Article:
Chungking Express (1994) Movie Review

Wong Kar-wai’s Chungking Express is a romance picture with traces of Everybody’s Related conventions (see Fast Food, Fast Women for explanation). The movie is shot in standard (and dare I say it, awful) Hong Kong filmstock which means much of the film is scratched, there are unintentional audio glitches, and street scenes are uncontrolled chaos, which means passersby and vendors who have no idea a movie is being shot will stop, stare, and murmur among themselves as the actors say their lines. It’s everything you expect in a Hong Kong picture and then some.

Chungking Express concerns two separate individuals, a young plainclothes Detective name Wu (Takeshi Kaneshiro) and a uniform street cop known only as Cop 663 (Tony Leung). The film is separated into two halves, opening up with Wu’s story, and gradually flowing into Cop 663’s. The two men are about the same age and are both going through what they thought was an everlasting love that turned out to be not so everlasting after all.

Into the two men’s life walks separate women, an unnamed criminal involved in sending drugs overseas by way of illegal Indians (played by Brigitte Lin) and a perky cornershop vendor name Faye who falls for Cop 663. The question arises: Can the two cops get over their personal loss in order to concentrate on the love of these two new women? Is it even possible? Or are they all destined for loneliness?

Wong Kar-wai claims credit as writer and director of Chungking Express, and anyone who has seen Ashes of Time won’t deny those claims. Wong uses the same film techniques that he employed with Ashes, including (and what I consider to be very annoying) varied film speeds to capture scenes of action or quick motion. Much like he did with the swordfights in Ashes, Wong brings the same jagged, blurry imaging to Chungking Express, and although I had expected it, and didn’t mind it all that much, I still wished he had used normal film speed. The whole technique reeks of gimmicky, and I had hoped Wong might have gotten over the habit since Ashes, but it was not to be.

Chungking Express is very funny at certain spots, heartfelt throughout, and aside from the awkward action scenes, the movie is appropriately labeled a romance. Which brings me back to the movie’s action. As was the case in Ashes, the action in Chungking Express seems out of place and unnecessary. There are a couple of violent scenes where people are killed, and by movie’s end, I couldn’t tell you why anyone had to die, or why there even had to be any gunplay to begin with. The same was true of the swordplay and sporadic bloodshed in Ashes. I don’t know why they were put it, I didn’t need them, and Wong should have done without them because the films certainly had little use for them in the final tally.

Acting in Chungking Express, as usual for a Wong Kar-wai film, is terrific across the board. The two male leads, Leung and Kaneshiro, play their roles with the perfect balance of loneliness and men on the brink. Actually, of the two leads, Tony Leung is the better actor, and proves it with his oddball performance. (Leung’s half, incidentally, is actually longer than Kaneshiro’s by about 20 minutes or so).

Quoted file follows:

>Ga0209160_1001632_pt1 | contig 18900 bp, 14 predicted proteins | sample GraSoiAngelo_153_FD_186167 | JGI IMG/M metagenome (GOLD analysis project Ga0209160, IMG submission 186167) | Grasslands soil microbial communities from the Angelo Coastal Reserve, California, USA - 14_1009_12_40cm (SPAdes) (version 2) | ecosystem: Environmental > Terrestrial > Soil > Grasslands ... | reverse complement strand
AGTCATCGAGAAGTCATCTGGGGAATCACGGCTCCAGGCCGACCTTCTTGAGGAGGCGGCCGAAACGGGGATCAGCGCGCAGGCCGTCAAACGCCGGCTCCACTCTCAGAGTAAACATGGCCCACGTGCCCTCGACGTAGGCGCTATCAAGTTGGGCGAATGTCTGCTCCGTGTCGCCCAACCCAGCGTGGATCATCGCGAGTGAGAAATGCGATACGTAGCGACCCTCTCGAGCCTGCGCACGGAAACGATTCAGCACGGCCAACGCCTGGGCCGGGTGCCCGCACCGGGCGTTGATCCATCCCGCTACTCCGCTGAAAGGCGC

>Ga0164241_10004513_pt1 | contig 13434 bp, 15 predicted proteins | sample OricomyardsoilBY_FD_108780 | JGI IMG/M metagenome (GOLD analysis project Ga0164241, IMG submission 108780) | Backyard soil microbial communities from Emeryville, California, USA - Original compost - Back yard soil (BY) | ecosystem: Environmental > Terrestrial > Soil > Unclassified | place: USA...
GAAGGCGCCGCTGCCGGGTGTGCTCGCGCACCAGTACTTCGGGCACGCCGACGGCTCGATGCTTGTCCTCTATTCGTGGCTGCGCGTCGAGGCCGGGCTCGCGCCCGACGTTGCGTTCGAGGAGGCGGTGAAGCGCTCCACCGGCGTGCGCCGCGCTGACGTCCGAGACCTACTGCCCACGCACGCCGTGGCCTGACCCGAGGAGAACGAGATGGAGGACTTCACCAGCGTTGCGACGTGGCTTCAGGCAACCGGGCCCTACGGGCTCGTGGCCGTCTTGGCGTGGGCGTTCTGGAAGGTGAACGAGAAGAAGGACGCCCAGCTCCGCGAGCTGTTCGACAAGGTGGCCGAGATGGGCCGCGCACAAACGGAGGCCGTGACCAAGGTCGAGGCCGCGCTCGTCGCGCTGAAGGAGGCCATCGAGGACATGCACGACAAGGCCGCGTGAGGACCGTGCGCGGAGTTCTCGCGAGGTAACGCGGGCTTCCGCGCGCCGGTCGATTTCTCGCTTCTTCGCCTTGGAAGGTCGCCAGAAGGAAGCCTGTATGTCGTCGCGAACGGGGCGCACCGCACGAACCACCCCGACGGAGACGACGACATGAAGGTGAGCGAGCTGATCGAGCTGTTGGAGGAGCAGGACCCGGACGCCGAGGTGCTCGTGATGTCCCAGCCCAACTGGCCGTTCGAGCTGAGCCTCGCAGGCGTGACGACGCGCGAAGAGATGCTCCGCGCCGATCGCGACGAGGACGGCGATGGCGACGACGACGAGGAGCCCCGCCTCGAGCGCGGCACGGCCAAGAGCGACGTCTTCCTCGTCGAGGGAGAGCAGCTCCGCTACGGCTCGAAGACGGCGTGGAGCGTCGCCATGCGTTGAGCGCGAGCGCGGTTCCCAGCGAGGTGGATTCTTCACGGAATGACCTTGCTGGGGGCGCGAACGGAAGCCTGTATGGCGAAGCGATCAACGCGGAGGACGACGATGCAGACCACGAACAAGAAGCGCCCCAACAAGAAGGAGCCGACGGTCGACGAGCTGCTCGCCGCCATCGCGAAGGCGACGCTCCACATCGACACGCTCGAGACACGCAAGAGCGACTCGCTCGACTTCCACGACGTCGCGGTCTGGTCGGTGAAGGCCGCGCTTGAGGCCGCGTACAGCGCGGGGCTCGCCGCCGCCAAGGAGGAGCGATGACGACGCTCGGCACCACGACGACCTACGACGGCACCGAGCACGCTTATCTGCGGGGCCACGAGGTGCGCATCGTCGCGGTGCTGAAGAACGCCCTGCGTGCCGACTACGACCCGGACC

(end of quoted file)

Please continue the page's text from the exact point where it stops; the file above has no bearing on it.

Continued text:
Leung’s Cop 663 talks to his soap and admonishes them not to lose too much weight; similarly, he seems to be constantly tittering on the brink of a mental breakdown, or is that just quirkiness? You decide. Young Faye Wong plays Faye, the girl who makes Leung’s Cop 663 his chef’s salads, and who has a mad crush on him although he doesn’t know it. Faye’s character is the movie’s highlight, and she made me laugh throughout, especially when, after getting a hold of Cop 663’s apartment keys, she makes daily trips to his apartment to clean up and fool around, all the while ignoring her duties at the cornershop. This, of course, results in the shop’s electricity being shut off because Faye hasn’t paid the electricity bill, but instead has taken the time she’s supposed to use to pay the bill to run over to Cop 663’s apartment!

With Chungking Express Wong seems not only concerned with love lost and found, but with voyeurism. We don’t actually see the characters go about their business more than we are easedropping, or peeking in, at their lives. Much of Wong’s usage of moving cameras are shot from behind the actors as they move up streets or through corridors. True to form, even the characters within the movie do a lot of voyeuring. As an audience, we are never fully involved, and Wong never lets us forget that we’re glimpsing scenes from these people’s lives, and not interacting. We are observors and nothing more.

It’s always unfair to compare a director’s movies to each other, but Chungking Express, although a good and heartfelt film, is not nearly as lyrical or poetic or complex as Ashes of Time. And Wong if you’re listening for God’s sake please stop with the varied film speed, okay?

Kar-wai Wong (director) / Kar-wai Wong (screenplay)
CAST: Brigitte Lin …. Woman in blonde wig
Tony Leung Chiu Wai …. Cop 663
Faye Wong …. Faye
Takeshi Kaneshiro …. Cop 223

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